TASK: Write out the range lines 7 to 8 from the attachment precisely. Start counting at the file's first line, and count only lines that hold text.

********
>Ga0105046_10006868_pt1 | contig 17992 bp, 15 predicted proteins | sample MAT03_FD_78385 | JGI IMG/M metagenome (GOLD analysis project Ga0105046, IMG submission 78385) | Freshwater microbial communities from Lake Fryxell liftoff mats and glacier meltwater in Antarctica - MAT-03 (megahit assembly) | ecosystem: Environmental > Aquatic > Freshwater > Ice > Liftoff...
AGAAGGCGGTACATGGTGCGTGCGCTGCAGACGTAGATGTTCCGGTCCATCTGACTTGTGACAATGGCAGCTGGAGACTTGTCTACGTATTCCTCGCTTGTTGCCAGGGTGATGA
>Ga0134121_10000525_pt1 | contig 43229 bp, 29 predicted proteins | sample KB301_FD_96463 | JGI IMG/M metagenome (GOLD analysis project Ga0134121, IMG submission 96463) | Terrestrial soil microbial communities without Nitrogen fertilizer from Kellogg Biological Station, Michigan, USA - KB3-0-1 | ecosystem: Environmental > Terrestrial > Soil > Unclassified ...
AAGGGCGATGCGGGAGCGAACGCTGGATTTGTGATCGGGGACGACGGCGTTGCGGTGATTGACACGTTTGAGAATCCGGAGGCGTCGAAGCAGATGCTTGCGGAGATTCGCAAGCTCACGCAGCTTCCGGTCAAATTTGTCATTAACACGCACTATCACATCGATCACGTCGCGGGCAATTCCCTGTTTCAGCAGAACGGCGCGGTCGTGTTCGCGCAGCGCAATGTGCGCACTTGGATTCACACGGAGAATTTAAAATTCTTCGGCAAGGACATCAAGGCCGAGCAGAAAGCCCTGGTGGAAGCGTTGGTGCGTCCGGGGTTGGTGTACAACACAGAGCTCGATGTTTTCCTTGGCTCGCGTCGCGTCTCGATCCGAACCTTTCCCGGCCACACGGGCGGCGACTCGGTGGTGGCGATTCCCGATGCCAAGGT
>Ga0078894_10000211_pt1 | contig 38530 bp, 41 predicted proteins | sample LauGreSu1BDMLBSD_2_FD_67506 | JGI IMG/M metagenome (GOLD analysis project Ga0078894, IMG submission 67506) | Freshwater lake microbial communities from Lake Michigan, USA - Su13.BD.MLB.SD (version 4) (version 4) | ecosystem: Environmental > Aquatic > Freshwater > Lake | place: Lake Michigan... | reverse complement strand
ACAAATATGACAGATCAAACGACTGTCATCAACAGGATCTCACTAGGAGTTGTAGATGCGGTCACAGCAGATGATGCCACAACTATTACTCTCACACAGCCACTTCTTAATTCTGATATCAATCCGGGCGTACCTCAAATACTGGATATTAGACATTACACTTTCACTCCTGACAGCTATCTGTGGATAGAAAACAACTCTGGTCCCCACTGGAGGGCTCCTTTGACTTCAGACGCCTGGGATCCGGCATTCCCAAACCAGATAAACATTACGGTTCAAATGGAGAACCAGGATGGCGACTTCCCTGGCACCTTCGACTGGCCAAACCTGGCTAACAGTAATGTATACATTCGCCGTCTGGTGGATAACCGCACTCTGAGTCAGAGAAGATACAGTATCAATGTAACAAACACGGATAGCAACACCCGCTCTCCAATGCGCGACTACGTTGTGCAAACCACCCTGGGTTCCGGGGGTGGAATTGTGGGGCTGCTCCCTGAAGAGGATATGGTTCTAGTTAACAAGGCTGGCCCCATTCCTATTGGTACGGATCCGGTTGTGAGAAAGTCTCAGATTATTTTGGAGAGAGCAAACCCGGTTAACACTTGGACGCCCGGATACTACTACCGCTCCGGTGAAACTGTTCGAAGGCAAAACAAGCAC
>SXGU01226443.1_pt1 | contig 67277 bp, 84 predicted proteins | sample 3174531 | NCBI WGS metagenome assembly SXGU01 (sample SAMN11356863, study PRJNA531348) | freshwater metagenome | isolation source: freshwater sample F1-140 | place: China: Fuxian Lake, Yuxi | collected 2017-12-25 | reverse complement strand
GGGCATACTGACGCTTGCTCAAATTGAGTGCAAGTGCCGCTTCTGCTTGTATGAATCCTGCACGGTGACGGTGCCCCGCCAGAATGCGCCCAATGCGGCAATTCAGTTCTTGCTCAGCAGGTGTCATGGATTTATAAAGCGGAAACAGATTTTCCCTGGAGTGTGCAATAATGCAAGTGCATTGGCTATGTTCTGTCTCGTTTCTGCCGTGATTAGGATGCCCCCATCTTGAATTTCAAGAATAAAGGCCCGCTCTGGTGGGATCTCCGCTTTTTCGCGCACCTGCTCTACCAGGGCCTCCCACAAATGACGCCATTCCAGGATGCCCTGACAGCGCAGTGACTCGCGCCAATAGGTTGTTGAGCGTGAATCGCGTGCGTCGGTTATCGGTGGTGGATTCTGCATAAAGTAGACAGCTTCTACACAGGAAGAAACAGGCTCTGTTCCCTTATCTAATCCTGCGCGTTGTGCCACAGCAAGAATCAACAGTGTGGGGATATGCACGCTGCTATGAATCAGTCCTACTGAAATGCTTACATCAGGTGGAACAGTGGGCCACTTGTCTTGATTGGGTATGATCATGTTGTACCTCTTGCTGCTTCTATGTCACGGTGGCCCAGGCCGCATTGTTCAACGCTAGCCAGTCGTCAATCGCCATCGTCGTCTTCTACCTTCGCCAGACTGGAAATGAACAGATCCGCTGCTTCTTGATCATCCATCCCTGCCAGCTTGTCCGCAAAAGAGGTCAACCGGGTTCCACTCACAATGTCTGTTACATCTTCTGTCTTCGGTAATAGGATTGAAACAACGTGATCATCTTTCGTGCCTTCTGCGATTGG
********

>SXGU01226443.1_pt1 | contig 67277 bp, 84 predicted proteins | sample 3174531 | NCBI WGS metagenome assembly SXGU01 (sample SAMN11356863, study PRJNA531348) | freshwater metagenome | isolation source: freshwater sample F1-140 | place: China: Fuxian Lake, Yuxi | collected 2017-12-25 | reverse complement strand
GGGCATACTGACGCTTGCTCAAATTGAGTGCAAGTGCCGCTTCTGCTTGTATGAATCCTGCACGGTGACGGTGCCCCGCCAGAATGCGCCCAATGCGGCAATTCAGTTCTTGCTCAGCAGGTGTCATGGATTTATAAAGCGGAAACAGATTTTCCCTGGAGTGTGCAATAATGCAAGTGCATTGGCTATGTTCTGTCTCGTTTCTGCCGTGATTAGGATGCCCCCATCTTGAATTTCAAGAATAAAGGCCCGCTCTGGTGGGATCTCCGCTTTTTCGCGCACCTGCTCTACCAGGGCCTCCCACAAATGACGCCATTCCAGGATGCCCTGACAGCGCAGTGACTCGCGCCAATAGGTTGTTGAGCGTGAATCGCGTGCGTCGGTTATCGGTGGTGGATTCTGCATAAAGTAGACAGCTTCTACACAGGAAGAAACAGGCTCTGTTCCCTTATCTAATCCTGCGCGTTGTGCCACAGCAAGAATCAACAGTGTGGGGATATGCACGCTGCTATGAATCAGTCCTACTGAAATGCTTACATCAGGTGGAACAGTGGGCCACTTGTCTTGATTGGGTATGATCATGTTGTACCTCTTGCTGCTTCTATGTCACGGTGGCCCAGGCCGCATTGTTCAACGCTAGCCAGTCGTCAATCGCCATCGTCGTCTTCTACCTTCGCCAGACTGGAAATGAACAGATCCGCTGCTTCTTGATCATCCATCCCTGCCAGCTTGTCCGCAAAAGAGGTCAACCGGGTTCCACTCACAATGTCTGTTACATCTTCTGTCTTCGGTAATAGGATTGAAACAACGTGATCATCTTTCGTGCCTTCTGCGATTGG